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Decriminalizing Trauma: 1in6 Thursdays on the Joyful Heart Foundation Blog

Some new alternatives to “Fight, Flight or Freeze”

I’ve often said, “if you want to help men who have experienced childhood sexual abuse to heal (or for that matter to heal from physical or emotional abuse, which often accompanies sexual abuse), visit a prison, a homeless shelter or programs for substance abuse treatment or for men who’ve engaged in intimate partner violence.

Both women and men can be triggered by current events to re-experience the well-known “fight, flight, or freeze” responses left over from childhood trauma. Years of trauma research has shown us that establishing safety and emotional connection are important components in healing from childhood abuse.

Unfortunately, we men are conditioned from birth to respond to threats with a pretty limited range of options – rage, isolation or numbing.  What I’ve seen so frequently among the men I’ve worked with is that their recurring fight, flight, or freeze impulses are more likely to get them before a judge in a courtroom or a doctor in an emergency room than to an appointment with a therapist.

compassionate alternatives to the criminalization of behaviors that men so often adopt as survival mechanisms

So I was deeply moved recently when watching three remarkable film clips about innovative and compassionate alternatives to the criminalization of behaviors that men so often adopt as survival mechanisms, to stave off the effects of childhood trauma—rageful  outbursts, triggered by PTSD or other forms of mental illness; the isolation and disconnection of homelessness; and numbness induced by substance abuse.

Why Are We Using Prisons to Treat the Mentally Ill”,describes a program instituted by the San Antonio, (TX) Police Department, to provide a 48-hour crisis intervention training for all law enforcement personnel.  Most initially complained about not being interested in what they called “hug a thug” training.  Over time, as they learned to interpret unusual or threatening behavior as a sign of distress , the officers learned the benefit of a more empathic response.

In six years, 18,000 men and women, who previously would have been arrested or returned to the streets, were brought to a “restoration center” for a mental-health assessment.

As one clinician explained, “they’re not truly suicidal. They don’t really want to hurt somebody.  They just need help.”

Nowhere to Go But Jail” portrays the success of another program started in Salt Lake City, Utah, which promotes recovery rather than punishment for chronically homeless men and women. Many of them, used to cycle in and out of homeless shelters, and jails, depending on their level of sobriety.

The “Housing First” program, now being adopted by communities across the country, offers these chronically homeless people the security of a safe home and services as a foundation for change, rather than as a reward for success.

“If you don’t have a stable place to live, that’s going to be the biggest crisis on your mind every day,’’ explained Michelle Flynn, associate executive director of The Road Home program, which provides services using the new model.  “When you have your own home, that level of stress is taken away and now you can focus on everything else….”

One formerly homeless man who was assisted by the program said, “Most people who are homeless, they’re running away from problems.” He described having been sexually abused at the age of 6 and starting drinking when he was about 13. Like many men who have had unwanted or abusive sexual experiences in childhood, he acknowledged that “I couldn’t deal with my problems.”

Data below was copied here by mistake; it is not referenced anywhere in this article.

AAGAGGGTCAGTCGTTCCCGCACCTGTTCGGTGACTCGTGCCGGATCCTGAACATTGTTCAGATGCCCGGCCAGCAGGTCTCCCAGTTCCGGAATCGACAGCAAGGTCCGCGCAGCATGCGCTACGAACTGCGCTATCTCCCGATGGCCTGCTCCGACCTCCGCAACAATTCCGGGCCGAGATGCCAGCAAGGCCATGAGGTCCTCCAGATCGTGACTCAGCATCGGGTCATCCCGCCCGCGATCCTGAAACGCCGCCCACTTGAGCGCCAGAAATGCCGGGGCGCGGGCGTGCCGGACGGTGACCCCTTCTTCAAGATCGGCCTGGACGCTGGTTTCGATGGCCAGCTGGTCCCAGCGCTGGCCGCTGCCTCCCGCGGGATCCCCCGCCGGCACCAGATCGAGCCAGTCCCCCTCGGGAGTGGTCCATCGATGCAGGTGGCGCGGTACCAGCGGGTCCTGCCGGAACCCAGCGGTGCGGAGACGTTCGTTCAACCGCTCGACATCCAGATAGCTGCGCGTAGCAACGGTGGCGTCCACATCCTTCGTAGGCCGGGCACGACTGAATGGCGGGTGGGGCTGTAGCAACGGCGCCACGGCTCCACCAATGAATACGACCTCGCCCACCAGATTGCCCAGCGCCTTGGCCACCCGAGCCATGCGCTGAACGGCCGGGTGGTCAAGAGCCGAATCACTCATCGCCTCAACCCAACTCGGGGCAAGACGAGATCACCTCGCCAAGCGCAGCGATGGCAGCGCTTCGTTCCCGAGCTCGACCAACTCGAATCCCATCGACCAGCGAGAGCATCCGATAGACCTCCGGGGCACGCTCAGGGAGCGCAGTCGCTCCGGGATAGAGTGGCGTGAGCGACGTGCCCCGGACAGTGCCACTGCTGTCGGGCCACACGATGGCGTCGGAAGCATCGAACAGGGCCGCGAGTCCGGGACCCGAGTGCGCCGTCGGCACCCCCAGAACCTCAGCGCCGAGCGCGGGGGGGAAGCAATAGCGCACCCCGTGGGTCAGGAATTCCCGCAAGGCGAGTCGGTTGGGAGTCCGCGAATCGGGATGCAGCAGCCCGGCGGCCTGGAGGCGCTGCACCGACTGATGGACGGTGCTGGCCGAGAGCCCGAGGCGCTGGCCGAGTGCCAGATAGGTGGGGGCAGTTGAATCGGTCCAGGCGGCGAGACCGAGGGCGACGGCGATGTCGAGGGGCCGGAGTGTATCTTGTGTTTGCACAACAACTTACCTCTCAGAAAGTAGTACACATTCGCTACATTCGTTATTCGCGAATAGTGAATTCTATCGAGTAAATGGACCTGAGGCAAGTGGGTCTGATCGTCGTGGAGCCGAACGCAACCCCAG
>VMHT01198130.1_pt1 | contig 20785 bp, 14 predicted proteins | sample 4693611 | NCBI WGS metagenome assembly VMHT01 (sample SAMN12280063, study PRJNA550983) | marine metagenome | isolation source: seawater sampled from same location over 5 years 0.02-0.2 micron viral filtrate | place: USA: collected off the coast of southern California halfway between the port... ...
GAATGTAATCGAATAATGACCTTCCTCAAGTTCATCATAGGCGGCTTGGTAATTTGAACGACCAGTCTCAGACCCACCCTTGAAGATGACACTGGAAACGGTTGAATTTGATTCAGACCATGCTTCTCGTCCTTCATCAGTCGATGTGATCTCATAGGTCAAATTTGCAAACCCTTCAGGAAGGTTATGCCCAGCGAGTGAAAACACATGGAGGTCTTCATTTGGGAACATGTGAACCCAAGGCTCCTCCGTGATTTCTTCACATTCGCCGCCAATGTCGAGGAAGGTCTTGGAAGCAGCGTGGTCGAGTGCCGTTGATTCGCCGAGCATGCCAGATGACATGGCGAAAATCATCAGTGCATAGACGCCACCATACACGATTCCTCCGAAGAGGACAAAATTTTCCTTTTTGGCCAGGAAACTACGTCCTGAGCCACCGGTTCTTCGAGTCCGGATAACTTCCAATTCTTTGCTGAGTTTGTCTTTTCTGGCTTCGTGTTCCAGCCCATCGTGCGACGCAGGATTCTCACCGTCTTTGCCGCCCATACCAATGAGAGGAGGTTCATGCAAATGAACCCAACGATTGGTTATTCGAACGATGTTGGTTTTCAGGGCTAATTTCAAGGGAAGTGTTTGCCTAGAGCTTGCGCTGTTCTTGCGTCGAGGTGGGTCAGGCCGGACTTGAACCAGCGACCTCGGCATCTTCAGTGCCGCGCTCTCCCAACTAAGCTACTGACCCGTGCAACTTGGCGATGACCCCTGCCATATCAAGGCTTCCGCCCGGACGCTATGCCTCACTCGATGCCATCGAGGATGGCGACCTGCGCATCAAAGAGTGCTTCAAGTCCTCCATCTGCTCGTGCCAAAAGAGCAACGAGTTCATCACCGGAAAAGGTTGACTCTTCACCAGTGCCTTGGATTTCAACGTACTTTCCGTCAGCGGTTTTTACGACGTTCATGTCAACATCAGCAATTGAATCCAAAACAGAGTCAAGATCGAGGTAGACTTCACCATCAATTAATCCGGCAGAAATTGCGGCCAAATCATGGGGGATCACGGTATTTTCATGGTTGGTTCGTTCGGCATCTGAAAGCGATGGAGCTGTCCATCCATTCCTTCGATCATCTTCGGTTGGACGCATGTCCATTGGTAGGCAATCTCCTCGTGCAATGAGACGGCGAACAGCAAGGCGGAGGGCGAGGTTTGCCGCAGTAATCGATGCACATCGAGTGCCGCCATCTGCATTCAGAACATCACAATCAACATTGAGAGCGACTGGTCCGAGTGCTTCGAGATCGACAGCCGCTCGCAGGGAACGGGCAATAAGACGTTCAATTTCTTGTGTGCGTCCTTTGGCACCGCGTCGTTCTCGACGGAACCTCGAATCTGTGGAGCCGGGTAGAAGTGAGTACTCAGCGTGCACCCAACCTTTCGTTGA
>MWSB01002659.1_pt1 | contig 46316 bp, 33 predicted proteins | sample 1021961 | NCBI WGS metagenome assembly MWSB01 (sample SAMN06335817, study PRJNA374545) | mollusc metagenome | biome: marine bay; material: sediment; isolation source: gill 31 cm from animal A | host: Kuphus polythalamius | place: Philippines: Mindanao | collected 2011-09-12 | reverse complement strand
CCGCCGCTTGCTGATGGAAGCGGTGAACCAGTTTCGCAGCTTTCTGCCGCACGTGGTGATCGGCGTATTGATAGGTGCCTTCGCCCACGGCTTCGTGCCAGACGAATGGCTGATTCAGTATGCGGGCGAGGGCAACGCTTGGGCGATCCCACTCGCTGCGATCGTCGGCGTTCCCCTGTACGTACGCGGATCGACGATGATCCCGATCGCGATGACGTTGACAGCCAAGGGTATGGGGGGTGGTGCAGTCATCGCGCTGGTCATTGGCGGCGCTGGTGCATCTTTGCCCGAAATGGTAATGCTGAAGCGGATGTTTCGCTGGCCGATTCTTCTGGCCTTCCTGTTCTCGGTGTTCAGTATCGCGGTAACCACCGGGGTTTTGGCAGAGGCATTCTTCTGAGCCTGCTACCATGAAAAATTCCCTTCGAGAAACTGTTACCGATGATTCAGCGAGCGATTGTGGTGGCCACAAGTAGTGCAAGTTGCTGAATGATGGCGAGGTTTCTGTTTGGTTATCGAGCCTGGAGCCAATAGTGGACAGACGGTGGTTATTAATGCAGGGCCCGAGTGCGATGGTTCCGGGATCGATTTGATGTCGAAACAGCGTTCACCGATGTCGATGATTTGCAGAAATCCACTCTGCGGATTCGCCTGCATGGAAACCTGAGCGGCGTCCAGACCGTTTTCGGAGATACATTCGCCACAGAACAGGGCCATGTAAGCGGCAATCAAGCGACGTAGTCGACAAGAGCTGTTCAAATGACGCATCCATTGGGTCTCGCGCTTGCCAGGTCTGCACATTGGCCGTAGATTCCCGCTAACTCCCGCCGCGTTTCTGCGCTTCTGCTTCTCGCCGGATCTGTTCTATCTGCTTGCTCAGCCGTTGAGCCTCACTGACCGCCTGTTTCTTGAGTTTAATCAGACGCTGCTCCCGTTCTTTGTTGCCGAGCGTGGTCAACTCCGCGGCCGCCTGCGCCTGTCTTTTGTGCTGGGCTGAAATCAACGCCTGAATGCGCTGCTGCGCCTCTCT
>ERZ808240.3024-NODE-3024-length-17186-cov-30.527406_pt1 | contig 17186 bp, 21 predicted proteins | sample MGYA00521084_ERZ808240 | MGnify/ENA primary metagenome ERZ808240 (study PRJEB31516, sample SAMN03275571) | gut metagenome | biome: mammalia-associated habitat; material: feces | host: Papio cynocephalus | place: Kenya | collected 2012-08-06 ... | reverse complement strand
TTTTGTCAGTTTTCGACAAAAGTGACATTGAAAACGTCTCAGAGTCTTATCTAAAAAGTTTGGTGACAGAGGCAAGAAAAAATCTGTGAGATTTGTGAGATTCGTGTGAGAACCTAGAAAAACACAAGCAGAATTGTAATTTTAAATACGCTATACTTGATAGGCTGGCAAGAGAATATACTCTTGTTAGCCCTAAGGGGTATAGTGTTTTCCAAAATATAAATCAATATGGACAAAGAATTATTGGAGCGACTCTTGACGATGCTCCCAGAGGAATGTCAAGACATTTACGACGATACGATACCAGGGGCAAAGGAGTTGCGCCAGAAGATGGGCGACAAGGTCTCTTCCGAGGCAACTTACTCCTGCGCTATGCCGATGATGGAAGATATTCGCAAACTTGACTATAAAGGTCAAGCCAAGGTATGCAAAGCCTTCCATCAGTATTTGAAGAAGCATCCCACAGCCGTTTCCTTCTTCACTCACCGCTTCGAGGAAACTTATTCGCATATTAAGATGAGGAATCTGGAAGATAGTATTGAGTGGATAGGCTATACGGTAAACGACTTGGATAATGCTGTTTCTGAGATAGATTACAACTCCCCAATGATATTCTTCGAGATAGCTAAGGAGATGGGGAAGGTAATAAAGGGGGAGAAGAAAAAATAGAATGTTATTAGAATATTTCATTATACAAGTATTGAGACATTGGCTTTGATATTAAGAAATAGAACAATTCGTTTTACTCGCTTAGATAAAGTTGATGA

“I’ve been homeless for the last 20 years,” he said. Housing First has given him a safe place to start addressing that past trauma.

The program has decreased the homeless population in Utah by 72 percent in the last 9 years.

 “The War on People”, describes the success of the Law Enforcement Assisted Diversion (LEAD) program in Seattle.  Under the LEAD program guidelines, instead of bringing drug offenders to jail, police officers are able to take them directly to a treatment program. There, they can choose to access individualized services, including substance abuse treatment, housing and job training.

“The approach that we’ve had over the last 35 years or so… just arresting and putting people in prison for having serious addictions….we all know intellectually, that’s not the answer.’’ explained King County (WA) Prosecutor, Dan Satterberg .  “What we really wanted is another option for the officer on the street. “

The program works to meet clients’ immediate needs and then focus on substance abuse treatment.

“LEAD provides relief to the neighborhoods, but also provides relief and hope to people with long-term addiction,“ Satterberg said.

Obviously, each of these programs serves women as well as men. What I found so inspiring in each film clip, was hearing the emotional voices of men who had found safety and connection, enabling them to discover alternative options to fight, flight or freeze.

 

Read more on the Joyful Heart Foundation Blog

– By Peter Pollard

peter1-500x672 (1)Peter Pollard is the Professional Relations & Communications Director for 1in6, Inc. Peter previously worked for 15 years as a state, child-protection social worker and was the Public Education director at Stop It Now! Since 2003, he has served as the Western Massachusetts coordinator for SNAP (Survivors Network of those Abused by Priests) and also does work for a Certified Batterers Intervention Program. See Peter’s portrait in The Bristlecone Project exhibit.

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